Her interest in track was first kindled by her brother who later competed alongside her at track events, including the ASEAN school games. Acting as a constant source of support for her, Grace felt that their sibling bond was not only another form of motivation and encouragement for her to push on, but also a boost to the enjoyment she derives from her practice. With this ardent passion and skill for the sport, alongside steadfast support from family and friends, Grace had her eyes set on competing at the 2018 Youth Olympic Games in Buenos Aires.
However, life is unfortunately filled with unpredictabilities. While holidaying in California, a most unforeseen tragedy befell Grace: she fell victim to a car accident that resulted in a debilitating torn left meniscus, not only forcing her to withdraw from the sport that had been such an integral part of her life, but also dashing her dream of competing at theYouth Olympic Games. Returning to peak physical form after an entire nine months of inactivity is a feat that would put any athlete’s mettle to the test.
What may have seemed like a sudden end to her athletic journey was turned around by Grace’s phenomenal tenacity and fortitude. She clinched the A Division girls’ 200m champion title in 26.09 seconds as well as a gold in the 4x100m relay at July’s Vietnam Open. Behind this stunning comeback, as quintessential of every sporting legend, was a less glamorous, grittier backstory: “It got very difficult to manage track and studies in Year 6 because I was competing quite a bit,” Grace admitted. “I travelled to Taiwan and Vietnam so each time I was away, I missed out on a lot that went on in school, including Common Test (CT) 1. I didn’t really have time to catch up on my work and did really badly for CT 2 later on.”
Refusing to let her athletic ambitions compromise her academic performance, Grace sought help from teachers and friends when overseas and conscientiously completed all her schoolwork. Her efforts eventually paid off—from a S/S/E/D/D in CT 2 to B/B/B/B/C in Prelims and then a stellar record of straight As in the A Levels. Once again, through sheer determination and hard work, Grace had overcome all odds and delivered outstanding results.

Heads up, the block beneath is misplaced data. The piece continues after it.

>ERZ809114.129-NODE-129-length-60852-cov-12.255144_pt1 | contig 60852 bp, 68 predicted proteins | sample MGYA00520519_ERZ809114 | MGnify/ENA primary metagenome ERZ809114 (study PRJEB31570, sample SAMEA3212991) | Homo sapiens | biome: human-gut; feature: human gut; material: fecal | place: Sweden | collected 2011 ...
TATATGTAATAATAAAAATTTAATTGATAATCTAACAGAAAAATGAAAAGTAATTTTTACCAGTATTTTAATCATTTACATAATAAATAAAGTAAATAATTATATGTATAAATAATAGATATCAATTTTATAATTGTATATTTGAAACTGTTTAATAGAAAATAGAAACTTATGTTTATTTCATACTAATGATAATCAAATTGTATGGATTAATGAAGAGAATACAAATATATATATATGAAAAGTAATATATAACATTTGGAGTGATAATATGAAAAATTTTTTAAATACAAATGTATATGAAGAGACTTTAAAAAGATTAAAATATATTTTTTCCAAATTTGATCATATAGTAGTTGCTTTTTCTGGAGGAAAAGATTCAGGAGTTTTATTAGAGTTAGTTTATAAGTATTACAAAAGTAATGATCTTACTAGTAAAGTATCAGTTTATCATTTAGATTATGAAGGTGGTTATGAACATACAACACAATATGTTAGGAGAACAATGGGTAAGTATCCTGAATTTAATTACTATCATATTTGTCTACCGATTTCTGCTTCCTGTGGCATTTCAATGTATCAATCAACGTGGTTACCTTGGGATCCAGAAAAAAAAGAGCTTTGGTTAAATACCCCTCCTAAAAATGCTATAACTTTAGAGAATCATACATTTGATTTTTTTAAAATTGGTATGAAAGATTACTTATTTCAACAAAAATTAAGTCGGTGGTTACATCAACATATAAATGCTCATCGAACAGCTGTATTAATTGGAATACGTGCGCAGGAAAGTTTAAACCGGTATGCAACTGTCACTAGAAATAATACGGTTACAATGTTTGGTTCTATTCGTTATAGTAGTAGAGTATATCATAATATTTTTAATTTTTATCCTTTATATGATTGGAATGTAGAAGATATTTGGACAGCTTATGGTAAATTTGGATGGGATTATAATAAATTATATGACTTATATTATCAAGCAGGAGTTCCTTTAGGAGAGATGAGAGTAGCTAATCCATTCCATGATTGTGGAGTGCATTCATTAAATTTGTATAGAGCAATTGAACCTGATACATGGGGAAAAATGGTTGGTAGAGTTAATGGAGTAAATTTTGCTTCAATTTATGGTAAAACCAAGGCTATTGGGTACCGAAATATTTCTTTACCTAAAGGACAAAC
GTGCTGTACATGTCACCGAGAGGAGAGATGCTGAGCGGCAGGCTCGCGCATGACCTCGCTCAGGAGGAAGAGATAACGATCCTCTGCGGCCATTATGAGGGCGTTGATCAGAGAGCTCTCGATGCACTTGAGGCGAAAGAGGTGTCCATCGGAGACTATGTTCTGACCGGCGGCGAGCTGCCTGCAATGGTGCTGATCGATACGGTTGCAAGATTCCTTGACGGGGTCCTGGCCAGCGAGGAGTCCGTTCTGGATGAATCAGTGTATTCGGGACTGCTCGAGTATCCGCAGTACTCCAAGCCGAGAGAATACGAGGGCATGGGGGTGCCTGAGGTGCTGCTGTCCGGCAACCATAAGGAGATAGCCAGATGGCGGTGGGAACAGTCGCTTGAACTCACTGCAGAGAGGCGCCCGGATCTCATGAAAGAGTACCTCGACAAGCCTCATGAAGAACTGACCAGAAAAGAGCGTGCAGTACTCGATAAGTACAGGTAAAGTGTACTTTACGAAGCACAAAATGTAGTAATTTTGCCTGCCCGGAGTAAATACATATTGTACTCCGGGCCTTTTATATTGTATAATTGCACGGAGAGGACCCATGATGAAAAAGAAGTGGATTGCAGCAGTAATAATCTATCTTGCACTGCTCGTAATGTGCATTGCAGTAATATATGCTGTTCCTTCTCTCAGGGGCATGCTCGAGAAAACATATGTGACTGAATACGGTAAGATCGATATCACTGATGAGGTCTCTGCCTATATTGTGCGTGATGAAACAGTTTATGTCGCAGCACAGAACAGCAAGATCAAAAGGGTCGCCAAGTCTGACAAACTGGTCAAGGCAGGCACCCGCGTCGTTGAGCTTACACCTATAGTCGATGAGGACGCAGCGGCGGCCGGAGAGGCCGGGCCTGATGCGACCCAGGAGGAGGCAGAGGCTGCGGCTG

When asked about what motivates her to not throw in the towel and strive on, Grace shared about how the invigoration and satisfaction derived from pursuing athletics increases her motivation and confidence. “I always feel stronger and faster after each training, and nothing else makes me feel like that,” she remarked.
She only has these wise words to say to all her juniors: “If you really want something and put your mind to it, you will be able to achieve whatever you want. Just believe in yourself!” Grace also revealed how important it was to take things one at a time, and not to worry about everything at once.
While she has already successfully enrolled into her top choice, University College London (UCL), Grace will be keeping her options open as she awaits the results of her other applications. She would like to express her sincere gratitude toward her teachers and friends for their support and help throughout this journey.